State Watch

Arizona, Virginia observe Indigenous Peoples Day for first time

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A record number of states and municipalities on Monday are celebrating Indigenous Peoples Day, as more states shy away from observing Columbus Day.

Arizona and Virginia observed Indigenous Peoples Day — the second Monday in October — for the first time this year, joining over a dozen other states and Washington, D.C.

In recent years, support for celebrating the histories and cultures of Native Americans instead of Christopher Columbus has increased steadily, with many arguing that his brutal treatment of Indigenous people should not be glorified.

The idea for Indigenous Peoples Day was first introduced in 1977 at a United Nations conference. In 1989, South Dakota was the first state to formally designate the day as something other than Columbus Day, celebrating it as Native American Day.

Indigenous Peoples Day is now observed at least 14 states and D.C., as well as more than 130 cities.

The new commemorations in Arizona and Virginia were established through gubernatorial proclamations from Arizona Gov. Doug Ducey (R) and Virginia Gov. Ralph Northam (D).

This year’s observation follows a tumultuous summer of nationwide protests demanding the end to systemic racism and police brutality.

Portland, Ore. — where those protests have at times escalated into violence — held a demonstration billed as “Indigenous Peoples Day of Rage” over the weekend. Protesters marched around the city on Sunday night, eventually toppling the statues of former Presidents Theodore Roosevelt and Lincoln.

President Trump, whose administration sent federal agents to cities like Portland during the height of unrest over the summer, lashed out at the protesters on Twitter by saying: “Put these animals in jail, now. The Radical Left only knows how to take advantage of very dumb ‘leadership’ fools.”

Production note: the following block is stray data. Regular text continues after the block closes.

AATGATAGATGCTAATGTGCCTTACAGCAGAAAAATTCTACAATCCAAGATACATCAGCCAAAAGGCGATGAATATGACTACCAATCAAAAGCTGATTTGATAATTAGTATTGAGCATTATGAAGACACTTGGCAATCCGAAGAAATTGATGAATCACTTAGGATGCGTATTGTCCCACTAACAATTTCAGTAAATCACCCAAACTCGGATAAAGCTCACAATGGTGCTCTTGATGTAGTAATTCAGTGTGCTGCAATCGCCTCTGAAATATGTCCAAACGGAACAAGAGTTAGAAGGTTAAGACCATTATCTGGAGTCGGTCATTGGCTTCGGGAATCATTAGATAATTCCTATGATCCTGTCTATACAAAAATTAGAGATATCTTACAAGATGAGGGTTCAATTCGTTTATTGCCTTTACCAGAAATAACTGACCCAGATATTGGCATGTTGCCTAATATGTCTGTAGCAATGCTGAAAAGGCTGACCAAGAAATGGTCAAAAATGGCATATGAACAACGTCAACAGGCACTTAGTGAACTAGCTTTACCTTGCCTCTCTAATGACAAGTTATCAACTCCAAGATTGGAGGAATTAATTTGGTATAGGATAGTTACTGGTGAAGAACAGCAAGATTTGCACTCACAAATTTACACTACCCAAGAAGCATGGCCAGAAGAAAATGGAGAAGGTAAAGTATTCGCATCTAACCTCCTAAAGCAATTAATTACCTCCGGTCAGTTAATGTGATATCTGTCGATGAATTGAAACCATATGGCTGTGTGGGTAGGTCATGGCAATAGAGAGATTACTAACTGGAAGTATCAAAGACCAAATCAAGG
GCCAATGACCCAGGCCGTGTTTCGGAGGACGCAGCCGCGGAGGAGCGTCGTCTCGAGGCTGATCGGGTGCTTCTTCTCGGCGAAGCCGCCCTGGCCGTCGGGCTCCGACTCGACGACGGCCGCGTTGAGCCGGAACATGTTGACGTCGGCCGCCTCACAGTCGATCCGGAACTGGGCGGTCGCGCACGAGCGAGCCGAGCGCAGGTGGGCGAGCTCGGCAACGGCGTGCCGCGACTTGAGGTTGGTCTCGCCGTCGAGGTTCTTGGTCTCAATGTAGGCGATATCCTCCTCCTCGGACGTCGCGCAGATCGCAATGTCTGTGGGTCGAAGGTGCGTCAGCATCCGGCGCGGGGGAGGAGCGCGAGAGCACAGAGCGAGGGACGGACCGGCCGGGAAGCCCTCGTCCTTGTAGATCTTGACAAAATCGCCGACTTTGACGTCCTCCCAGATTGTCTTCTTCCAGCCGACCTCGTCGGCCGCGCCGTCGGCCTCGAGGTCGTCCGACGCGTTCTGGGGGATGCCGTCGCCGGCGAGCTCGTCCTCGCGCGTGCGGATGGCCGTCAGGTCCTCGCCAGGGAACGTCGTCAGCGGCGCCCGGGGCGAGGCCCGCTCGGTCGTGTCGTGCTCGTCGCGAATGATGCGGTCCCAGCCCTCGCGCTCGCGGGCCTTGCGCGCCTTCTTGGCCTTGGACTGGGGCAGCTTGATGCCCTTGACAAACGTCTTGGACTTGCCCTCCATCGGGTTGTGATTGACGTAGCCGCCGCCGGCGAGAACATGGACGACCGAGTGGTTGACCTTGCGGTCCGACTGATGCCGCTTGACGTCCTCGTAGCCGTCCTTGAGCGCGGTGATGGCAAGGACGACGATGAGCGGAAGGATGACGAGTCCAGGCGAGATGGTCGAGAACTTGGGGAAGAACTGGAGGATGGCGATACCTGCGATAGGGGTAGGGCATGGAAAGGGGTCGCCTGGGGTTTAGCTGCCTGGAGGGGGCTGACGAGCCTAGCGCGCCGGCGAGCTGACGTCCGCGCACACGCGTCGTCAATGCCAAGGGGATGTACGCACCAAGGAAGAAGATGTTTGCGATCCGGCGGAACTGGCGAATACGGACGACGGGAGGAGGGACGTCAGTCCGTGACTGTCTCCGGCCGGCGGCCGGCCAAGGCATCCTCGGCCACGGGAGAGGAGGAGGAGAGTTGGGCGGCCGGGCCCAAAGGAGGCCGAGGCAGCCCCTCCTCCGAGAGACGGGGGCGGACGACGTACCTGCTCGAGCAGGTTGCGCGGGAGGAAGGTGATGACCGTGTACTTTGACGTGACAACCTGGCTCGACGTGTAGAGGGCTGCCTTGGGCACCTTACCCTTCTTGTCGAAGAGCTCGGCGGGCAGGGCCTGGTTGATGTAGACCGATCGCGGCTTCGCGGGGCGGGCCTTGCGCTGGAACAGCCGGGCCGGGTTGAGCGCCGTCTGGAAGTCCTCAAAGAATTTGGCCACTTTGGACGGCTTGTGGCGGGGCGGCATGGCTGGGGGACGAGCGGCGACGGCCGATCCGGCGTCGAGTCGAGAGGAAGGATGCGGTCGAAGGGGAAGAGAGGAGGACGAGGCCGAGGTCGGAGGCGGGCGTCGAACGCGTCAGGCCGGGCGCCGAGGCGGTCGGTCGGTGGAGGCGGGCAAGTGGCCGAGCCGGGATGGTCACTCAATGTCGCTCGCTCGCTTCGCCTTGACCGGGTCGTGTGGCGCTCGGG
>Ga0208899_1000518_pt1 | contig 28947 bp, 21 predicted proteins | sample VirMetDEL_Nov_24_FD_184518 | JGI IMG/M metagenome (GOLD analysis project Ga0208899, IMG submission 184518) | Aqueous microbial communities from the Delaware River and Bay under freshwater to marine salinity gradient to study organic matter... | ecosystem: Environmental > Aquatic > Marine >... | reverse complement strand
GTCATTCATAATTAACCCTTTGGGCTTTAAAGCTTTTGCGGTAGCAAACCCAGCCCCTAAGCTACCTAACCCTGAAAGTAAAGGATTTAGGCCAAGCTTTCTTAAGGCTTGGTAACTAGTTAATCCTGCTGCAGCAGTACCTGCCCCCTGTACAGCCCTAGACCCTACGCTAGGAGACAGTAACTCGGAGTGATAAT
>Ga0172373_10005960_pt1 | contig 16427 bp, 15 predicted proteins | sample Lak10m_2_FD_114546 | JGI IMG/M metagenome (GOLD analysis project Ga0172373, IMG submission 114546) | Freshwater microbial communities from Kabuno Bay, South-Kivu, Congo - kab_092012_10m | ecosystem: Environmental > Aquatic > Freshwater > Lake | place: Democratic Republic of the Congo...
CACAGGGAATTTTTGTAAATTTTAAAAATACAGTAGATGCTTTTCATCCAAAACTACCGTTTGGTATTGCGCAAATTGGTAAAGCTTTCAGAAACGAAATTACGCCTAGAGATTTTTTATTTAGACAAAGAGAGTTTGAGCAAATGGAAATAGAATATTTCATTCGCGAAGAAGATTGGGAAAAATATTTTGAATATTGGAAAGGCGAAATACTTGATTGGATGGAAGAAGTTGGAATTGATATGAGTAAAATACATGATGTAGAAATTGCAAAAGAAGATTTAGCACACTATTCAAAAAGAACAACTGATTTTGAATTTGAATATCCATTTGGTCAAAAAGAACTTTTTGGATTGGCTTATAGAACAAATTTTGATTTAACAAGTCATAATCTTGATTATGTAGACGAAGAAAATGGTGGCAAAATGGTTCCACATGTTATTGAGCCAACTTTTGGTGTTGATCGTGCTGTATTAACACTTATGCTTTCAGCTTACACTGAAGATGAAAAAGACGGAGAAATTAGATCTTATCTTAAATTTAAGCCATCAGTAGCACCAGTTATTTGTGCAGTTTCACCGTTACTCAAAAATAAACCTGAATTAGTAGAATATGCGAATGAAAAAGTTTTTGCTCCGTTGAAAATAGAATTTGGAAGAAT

“These are [Joe] Biden fools. ANTIFA RADICALS. Get them FBI, and get them now!” he added.

In a Columbus Day proclamation, Trump did not mention Indigenous Peoples Day by name, but stated, “[s]adly, in recent years, radical activists have sought to undermine Christopher Columbus’s legacy. These extremists seek to replace discussion of his vast contributions with talk of failings, his discoveries with atrocities, and his achievements with transgressions.”

Columbus Day has been a federal holiday since 1971. Officially recognized by Congress, federal holidays usually prompt the temporary closure of nonessential government offices, though states can decide whether to recognize the holiday.

Progressive congressional lawmakers voiced their support for the country’s Native American communities on Monday.

“Indigenous Peoples’ Day is a reminder of the work we must do to begin repairing the harm and trauma our country continues to cause Native and Indigenous people,” Rep. Ilhan Omar (D-Minn.) tweeted.

“It’s more important than ever to reaffirm our commitments to Native communities—fulfilling trust and treaty obligations, protecting Tribal sovereignty and self-determination, and empowering Indigenous peoples to build strong communities and bright futures,” Sen. Elizabeth Warren (D-Mass.) said in a tweet.

Democratic presidential nominee Joe Biden, who has steadily increased his lead over Trump nationally and in key swing states, also voiced his support for Indigenous Peoples Day.

“Our nation has never lived up to our full promise of equality for all — especially not when it comes to the rights of the indigenous people who were here long before ships arrived from Europe,” the former vice president said. “Today, we are seeing again the full consequences of the inequity that has long held back Tribal Nations as this pandemic tears through Native communities at an alarming and disproportionate rate. We must not allow this unfulfilled promise to continue to perpetuate unequal outcomes for yet another generation of our Native youth.”

Tags Arizona Columbus Day Donald Trump Doug Ducey Elizabeth Warren federal holiday Ilhan Omar Indigenous Peoples' Day Joe Biden Oregon Portland Virginia

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